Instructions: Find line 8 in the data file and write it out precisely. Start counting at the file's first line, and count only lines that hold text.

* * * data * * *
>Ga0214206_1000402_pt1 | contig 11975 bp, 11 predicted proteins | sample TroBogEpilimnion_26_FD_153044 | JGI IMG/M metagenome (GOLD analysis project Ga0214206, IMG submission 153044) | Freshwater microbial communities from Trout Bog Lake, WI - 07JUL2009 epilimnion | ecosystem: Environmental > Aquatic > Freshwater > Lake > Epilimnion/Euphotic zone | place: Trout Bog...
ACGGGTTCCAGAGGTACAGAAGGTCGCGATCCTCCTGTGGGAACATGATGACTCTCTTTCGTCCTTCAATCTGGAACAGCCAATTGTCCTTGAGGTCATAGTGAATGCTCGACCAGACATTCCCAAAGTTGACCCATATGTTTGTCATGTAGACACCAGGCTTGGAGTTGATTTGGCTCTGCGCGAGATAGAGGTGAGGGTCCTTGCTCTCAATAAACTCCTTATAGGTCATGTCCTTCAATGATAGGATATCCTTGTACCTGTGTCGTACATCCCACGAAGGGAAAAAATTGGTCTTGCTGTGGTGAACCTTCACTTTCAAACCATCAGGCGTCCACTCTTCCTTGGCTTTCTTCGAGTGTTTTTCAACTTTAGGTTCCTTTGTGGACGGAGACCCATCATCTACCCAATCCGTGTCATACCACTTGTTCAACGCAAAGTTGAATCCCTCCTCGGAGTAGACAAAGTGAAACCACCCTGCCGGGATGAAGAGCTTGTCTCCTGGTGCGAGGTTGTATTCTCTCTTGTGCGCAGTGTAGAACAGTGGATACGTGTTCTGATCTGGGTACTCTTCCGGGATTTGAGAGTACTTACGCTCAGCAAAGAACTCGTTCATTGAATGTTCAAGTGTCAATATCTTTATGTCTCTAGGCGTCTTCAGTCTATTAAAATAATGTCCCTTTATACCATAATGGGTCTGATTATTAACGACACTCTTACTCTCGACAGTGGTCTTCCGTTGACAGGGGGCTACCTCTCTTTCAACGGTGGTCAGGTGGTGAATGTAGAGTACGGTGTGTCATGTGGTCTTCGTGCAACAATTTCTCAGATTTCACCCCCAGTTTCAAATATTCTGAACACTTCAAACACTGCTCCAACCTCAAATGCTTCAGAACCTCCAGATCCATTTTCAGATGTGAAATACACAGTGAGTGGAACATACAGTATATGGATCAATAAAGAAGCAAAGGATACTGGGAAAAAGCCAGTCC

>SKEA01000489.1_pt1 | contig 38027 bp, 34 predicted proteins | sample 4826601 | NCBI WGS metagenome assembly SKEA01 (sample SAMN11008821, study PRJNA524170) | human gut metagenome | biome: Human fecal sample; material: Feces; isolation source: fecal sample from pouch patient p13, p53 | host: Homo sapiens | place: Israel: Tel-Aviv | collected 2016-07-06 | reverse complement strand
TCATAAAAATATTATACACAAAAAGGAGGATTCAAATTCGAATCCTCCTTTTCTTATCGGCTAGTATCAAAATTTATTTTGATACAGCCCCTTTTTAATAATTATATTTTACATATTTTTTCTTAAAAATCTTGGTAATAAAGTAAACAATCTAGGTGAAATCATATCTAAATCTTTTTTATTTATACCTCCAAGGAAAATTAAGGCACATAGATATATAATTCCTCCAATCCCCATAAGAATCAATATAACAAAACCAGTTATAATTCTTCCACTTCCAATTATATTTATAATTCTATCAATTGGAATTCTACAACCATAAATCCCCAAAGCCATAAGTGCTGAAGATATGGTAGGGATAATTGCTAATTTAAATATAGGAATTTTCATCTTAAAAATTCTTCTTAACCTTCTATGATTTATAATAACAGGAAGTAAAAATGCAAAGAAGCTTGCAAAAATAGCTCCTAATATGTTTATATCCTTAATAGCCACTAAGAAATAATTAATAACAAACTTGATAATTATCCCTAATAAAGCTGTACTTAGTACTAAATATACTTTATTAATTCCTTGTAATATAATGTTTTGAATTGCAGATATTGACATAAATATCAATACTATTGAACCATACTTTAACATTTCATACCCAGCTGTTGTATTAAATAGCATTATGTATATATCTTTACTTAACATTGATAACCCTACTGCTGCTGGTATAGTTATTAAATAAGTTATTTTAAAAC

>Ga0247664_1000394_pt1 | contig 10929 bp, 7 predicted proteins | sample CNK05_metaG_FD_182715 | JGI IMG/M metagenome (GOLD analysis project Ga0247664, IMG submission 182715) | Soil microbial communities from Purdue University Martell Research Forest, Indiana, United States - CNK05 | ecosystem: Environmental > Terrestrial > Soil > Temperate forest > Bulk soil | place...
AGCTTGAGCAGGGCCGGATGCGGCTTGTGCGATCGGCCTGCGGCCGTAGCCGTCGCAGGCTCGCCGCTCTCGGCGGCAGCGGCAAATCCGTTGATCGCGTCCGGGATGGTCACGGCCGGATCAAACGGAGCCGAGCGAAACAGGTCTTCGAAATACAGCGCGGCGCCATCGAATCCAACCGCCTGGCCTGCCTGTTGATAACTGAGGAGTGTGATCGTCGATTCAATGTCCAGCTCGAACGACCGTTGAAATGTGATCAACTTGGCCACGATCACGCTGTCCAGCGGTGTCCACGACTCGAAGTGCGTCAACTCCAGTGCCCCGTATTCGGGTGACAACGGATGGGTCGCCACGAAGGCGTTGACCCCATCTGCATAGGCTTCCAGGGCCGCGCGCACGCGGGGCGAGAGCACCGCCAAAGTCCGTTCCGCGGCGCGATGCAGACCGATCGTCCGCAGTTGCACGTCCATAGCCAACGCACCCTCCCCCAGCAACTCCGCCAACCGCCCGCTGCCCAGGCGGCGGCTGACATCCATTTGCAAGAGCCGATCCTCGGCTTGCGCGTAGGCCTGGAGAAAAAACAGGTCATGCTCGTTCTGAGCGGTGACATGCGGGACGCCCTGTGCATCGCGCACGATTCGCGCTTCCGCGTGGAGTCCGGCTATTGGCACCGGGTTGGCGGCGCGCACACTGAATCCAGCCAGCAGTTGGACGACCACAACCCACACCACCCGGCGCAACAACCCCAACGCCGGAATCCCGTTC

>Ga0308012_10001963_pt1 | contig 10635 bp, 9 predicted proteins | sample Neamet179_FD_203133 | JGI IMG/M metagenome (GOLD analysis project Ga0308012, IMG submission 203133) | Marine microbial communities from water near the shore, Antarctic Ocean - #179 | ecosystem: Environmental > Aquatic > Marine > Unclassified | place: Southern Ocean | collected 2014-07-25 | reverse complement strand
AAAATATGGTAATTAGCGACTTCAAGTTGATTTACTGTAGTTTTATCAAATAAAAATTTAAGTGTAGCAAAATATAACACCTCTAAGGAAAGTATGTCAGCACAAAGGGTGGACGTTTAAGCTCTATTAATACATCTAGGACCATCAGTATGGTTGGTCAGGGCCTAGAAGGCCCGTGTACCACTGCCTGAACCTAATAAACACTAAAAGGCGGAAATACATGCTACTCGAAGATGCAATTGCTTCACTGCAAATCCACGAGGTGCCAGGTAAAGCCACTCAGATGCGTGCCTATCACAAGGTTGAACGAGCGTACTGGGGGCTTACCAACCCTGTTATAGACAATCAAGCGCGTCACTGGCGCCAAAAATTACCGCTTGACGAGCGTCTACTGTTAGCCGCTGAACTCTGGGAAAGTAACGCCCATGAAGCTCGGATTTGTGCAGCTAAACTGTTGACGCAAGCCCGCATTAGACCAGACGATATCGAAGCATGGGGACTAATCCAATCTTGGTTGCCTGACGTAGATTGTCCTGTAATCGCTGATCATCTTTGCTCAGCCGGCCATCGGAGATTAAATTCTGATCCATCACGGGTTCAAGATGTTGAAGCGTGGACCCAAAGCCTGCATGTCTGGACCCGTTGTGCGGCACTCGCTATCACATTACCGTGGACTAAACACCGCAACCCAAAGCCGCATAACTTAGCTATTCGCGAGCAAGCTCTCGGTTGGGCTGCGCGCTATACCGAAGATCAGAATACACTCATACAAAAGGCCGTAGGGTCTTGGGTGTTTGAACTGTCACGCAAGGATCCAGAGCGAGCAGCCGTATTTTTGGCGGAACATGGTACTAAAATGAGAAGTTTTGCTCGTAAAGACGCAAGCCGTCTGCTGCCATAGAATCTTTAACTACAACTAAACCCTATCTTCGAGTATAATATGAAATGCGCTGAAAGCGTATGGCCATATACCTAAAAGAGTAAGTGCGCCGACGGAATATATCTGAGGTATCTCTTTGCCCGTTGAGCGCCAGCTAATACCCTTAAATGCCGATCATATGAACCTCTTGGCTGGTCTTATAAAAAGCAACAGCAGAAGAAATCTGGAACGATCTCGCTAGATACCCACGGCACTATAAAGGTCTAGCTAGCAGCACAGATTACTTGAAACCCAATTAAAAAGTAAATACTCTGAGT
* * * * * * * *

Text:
AAAATATGGTAATTAGCGACTTCAAGTTGATTTACTGTAGTTTTATCAAATAAAAATTTAAGTGTAGCAAAATATAACACCTCTAAGGAAAGTATGTCAGCACAAAGGGTGGACGTTTAAGCTCTATTAATACATCTAGGACCATCAGTATGGTTGGTCAGGGCCTAGAAGGCCCGTGTACCACTGCCTGAACCTAATAAACACTAAAAGGCGGAAATACATGCTACTCGAAGATGCAATTGCTTCACTGCAAATCCACGAGGTGCCAGGTAAAGCCACTCAGATGCGTGCCTATCACAAGGTTGAACGAGCGTACTGGGGGCTTACCAACCCTGTTATAGACAATCAAGCGCGTCACTGGCGCCAAAAATTACCGCTTGACGAGCGTCTACTGTTAGCCGCTGAACTCTGGGAAAGTAACGCCCATGAAGCTCGGATTTGTGCAGCTAAACTGTTGACGCAAGCCCGCATTAGACCAGACGATATCGAAGCATGGGGACTAATCCAATCTTGGTTGCCTGACGTAGATTGTCCTGTAATCGCTGATCATCTTTGCTCAGCCGGCCATCGGAGATTAAATTCTGATCCATCACGGGTTCAAGATGTTGAAGCGTGGACCCAAAGCCTGCATGTCTGGACCCGTTGTGCGGCACTCGCTATCACATTACCGTGGACTAAACACCGCAACCCAAAGCCGCATAACTTAGCTATTCGCGAGCAAGCTCTCGGTTGGGCTGCGCGCTATACCGAAGATCAGAATACACTCATACAAAAGGCCGTAGGGTCTTGGGTGTTTGAACTGTCACGCAAGGATCCAGAGCGAGCAGCCGTATTTTTGGCGGAACATGGTACTAAAATGAGAAGTTTTGCTCGTAAAGACGCAAGCCGTCTGCTGCCATAGAATCTTTAACTACAACTAAACCCTATCTTCGAGTATAATATGAAATGCGCTGAAAGCGTATGGCCATATACCTAAAAGAGTAAGTGCGCCGACGGAATATATCTGAGGTATCTCTTTGCCCGTTGAGCGCCAGCTAATACCCTTAAATGCCGATCATATGAACCTCTTGGCTGGTCTTATAAAAAGCAACAGCAGAAGAAATCTGGAACGATCTCGCTAGATACCCACGGCACTATAAAGGTCTAGCTAGCAGCACAGATTACTTGAAACCCAATTAAAAAGTAAATACTCTGAGT